Tips to Writing a Successful Literary Essay Step 1: Prewrite



Download 11,62 Kb.
Date conversion23.11.2016
Size11,62 Kb.
Tips to Writing a Successful Literary Essay
Step 1: Prewrite – The form your prewriting takes does not make a difference – let it fit your purpose and style. At least, however, know your choices: webbing, lists, free writing… Also, remember why you prewrite. The two purposes of prewriting are: to brainstorm ideas and to discard those ideas for which you do not have enough support.
Step 2: Write a powerful introduction. Use something to draw the reader in and then use the thesis statement to introduce the paper. Remember to have a formal introduction because you are writing a formal literary paper. Your opening lines should align with the text you are about to write about. This is not a time for questions or anecdotes.
Rules to writing a thesis:


  • Be positive about what you are writing (typically don’t say what something is not, say what it is)

  • Use action verbs as main verbs

  • Do not use the words: There are or These are

  • Do not use number words

  • Be sure – no could be, may be, might be

  • Do not use the word reasons – typically it is too general and something better can be used

  • Do not address the reader (you)

  • No “I think” “I feel” “I believe” “In my opinion”

  • Do not tell the reader what he will read (In the upcoming paragraphs…In this essay)

  • Set the tone for audience and purpose

  • Stay parallel

  • Create a “so what”


Step 3: The body of the essay is the “meat” of what you have to say. The body paragraphs are organized through the order of your thesis statement. You should have at least three solid body paragraphs – again, this is determined by your thesis statement. Every body paragraph begins with a topic sentence that outlines what that paragraph will focus on. After the topic sentence comes the direct evidence from the text. Below is how to insert evidence into your paper:
Direct Citation: Taking a phrase, sentence, etc…directly from the text.
EX: “Chillingworth reached down to unbutton Dimmesdale’s vestige” (Hawthorne 222).
OR
EX: Hawthorne writes, “Chillingworth reached down to unbutton Dimmesdale’s vestige” (222).

Direct Quotation: Directly taking a phrase, sentence, paragraph that is part of dialogue.


In the text John Proctor said, “ ‘……………’ ” (Miller 2).
Keep in kind: Only use what you need of the evidence and don’t get too lengthy. Ellipses (…) will help you with this.
Transitions: Transitions should be used throughout your essay. Please see the transitions handout for more information. Transitions provide coherency and clarity for the reader.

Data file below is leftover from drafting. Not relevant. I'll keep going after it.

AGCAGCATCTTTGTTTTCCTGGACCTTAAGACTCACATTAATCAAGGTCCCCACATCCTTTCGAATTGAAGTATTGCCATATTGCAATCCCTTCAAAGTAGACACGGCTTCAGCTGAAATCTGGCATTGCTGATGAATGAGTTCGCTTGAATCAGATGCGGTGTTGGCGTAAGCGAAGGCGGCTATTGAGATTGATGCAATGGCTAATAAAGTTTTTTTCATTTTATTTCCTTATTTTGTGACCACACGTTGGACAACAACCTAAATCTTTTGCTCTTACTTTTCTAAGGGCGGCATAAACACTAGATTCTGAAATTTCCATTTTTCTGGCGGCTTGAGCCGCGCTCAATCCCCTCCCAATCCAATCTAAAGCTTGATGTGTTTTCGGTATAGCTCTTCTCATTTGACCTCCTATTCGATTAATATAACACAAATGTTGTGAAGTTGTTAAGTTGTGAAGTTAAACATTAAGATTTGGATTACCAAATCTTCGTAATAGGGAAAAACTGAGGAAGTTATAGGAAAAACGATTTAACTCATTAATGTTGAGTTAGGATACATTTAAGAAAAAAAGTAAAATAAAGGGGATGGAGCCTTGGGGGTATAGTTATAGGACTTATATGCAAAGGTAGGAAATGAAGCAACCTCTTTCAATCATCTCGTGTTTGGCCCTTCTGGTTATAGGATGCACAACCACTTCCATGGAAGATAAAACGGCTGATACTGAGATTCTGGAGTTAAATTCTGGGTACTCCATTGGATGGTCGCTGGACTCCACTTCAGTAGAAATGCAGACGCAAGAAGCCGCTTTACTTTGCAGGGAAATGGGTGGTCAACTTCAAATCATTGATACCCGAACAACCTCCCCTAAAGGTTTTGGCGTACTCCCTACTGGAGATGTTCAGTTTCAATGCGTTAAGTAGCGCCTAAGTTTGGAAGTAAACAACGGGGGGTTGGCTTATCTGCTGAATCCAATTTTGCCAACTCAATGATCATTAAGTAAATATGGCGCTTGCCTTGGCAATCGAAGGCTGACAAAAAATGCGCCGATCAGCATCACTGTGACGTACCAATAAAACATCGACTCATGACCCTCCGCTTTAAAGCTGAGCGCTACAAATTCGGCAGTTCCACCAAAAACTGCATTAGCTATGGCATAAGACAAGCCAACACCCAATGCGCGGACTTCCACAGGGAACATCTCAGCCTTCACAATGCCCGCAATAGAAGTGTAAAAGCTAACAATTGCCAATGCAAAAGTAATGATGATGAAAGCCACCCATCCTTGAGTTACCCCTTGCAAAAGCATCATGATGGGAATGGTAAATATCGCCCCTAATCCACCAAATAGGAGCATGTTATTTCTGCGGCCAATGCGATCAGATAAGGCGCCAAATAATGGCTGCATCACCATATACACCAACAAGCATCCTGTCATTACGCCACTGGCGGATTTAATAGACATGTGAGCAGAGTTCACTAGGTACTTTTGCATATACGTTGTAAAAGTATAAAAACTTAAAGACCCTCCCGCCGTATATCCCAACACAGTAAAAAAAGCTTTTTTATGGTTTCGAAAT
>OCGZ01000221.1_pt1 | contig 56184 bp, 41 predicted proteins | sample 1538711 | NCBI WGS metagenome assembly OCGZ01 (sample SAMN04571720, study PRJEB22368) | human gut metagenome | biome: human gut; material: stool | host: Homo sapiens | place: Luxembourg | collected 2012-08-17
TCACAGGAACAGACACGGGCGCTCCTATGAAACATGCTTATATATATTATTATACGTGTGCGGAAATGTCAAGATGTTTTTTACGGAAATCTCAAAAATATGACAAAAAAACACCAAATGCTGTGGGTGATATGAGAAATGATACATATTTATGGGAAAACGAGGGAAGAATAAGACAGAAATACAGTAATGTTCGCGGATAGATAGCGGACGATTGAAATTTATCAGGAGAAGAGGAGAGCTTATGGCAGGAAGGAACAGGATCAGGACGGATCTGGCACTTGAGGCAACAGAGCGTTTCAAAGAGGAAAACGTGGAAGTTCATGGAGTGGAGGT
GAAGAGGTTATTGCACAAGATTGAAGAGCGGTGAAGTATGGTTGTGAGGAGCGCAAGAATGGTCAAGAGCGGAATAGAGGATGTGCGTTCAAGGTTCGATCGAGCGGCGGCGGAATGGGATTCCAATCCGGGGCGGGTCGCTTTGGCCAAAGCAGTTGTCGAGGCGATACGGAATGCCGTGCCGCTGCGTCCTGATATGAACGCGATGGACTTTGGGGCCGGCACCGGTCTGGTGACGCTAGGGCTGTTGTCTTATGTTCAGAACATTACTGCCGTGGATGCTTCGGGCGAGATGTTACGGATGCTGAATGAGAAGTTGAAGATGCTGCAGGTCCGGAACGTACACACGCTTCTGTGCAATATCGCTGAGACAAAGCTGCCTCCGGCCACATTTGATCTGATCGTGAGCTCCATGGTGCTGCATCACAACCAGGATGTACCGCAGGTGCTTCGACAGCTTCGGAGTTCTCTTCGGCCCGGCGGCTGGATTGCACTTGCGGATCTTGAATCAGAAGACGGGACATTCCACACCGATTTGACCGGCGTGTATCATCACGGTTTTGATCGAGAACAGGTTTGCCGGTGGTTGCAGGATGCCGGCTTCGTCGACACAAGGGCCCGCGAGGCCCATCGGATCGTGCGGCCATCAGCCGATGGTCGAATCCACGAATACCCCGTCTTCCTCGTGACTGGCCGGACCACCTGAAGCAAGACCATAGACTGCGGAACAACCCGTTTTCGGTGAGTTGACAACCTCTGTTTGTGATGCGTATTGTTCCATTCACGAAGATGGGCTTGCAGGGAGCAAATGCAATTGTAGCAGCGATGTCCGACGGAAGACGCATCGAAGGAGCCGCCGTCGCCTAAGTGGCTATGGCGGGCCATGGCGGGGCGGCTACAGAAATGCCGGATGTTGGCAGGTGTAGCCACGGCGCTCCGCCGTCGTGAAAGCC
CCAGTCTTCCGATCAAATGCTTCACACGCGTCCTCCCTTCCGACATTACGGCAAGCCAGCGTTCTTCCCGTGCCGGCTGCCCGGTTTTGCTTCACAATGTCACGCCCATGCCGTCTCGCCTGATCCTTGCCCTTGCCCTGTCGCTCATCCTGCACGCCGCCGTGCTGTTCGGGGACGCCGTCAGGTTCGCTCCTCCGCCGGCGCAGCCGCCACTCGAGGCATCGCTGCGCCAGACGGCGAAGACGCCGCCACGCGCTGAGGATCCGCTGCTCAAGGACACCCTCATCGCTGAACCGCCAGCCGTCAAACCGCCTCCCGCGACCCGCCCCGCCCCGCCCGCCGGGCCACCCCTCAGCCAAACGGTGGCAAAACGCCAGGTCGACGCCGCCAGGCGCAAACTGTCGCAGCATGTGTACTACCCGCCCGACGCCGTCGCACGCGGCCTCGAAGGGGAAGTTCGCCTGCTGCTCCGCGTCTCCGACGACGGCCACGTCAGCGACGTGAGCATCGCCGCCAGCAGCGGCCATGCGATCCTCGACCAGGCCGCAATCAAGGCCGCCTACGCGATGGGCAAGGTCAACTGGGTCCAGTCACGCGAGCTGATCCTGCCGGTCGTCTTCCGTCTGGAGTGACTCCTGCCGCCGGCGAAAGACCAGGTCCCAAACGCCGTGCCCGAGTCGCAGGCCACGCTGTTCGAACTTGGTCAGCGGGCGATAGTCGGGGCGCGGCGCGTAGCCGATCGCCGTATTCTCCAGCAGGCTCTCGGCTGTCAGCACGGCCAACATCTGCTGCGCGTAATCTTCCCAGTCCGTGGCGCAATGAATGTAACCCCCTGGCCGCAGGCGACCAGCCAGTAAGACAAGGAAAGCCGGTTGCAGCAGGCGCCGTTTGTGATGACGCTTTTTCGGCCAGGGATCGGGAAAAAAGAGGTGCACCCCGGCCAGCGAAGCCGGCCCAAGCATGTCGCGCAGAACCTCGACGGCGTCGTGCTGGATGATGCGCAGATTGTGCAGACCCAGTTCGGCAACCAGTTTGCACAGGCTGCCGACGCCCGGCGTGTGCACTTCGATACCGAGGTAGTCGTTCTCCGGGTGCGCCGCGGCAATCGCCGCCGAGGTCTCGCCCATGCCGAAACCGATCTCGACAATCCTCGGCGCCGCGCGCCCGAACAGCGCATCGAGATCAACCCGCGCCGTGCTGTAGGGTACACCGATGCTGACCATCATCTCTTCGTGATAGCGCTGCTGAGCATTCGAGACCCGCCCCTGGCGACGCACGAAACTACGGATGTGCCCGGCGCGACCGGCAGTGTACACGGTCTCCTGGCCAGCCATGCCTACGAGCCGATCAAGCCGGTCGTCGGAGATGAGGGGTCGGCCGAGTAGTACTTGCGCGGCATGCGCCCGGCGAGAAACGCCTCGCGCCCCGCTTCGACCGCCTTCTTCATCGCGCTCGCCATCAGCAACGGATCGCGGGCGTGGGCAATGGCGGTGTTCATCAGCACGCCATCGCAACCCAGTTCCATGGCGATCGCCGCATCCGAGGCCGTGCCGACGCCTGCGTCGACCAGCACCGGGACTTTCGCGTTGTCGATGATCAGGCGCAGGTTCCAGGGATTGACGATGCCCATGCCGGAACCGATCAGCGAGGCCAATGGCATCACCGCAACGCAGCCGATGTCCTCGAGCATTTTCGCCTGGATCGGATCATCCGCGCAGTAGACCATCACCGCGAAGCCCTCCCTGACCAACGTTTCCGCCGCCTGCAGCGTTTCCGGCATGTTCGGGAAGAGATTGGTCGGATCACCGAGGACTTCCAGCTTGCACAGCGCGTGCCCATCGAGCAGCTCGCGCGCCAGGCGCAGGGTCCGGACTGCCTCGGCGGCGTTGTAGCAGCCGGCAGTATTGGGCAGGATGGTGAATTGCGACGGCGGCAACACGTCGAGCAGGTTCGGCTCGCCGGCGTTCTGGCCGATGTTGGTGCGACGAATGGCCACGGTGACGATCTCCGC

Body paragraphs each end with a concluding statement that ties the paragraph back to the original “so what” of the thesis statement.
Step 4: Write a conclusion to the essay. The conclusion should do more than summarize. The conclusion should write a brief summary of the main points, but should mostly focus on the “so what” of the paper. “So what are you actually trying to prove?” In the sophomore year it is: “So what are you trying to prove about American Society?” The conclusion is the last impression you give the grader, therefore, it should be well written and not rushed through.
Step 5: Proofread and Edit the Paper
Rules:

  • No first person

  • Do not talk to the reader

  • Use formal language – no slang, euphemisms, clichés

  • Use literary terms (the boy in the story vs the male character in the novel or the end of the novel vs the resolution of the novel)

  • No intensifiers

  • Stay in literary present!

  • Introduce the author and title in the first paragraph, then just use the author’s last name

  • Titles of novels are underlined or italicized; titles of poems or short stories are in quotation marks

  • Do not use contractions

  • Follow usage rules (their, there, they’re)

  • Use active voice

  • Try to avoid using the word “there”

  • Try to avoid using the word “that”

  • Times New Roman

  • 12 point font

  • Double Spaced


Name

Teacher’s Name



Class

(due) Date: 25 June 1977




  • Include a works cited

Book:

Silverstein, Shel. The Giving Tree. New York: Harper Collins, 1986.


The database is protected by copyright ©sckool.org 2016
send message

    Main page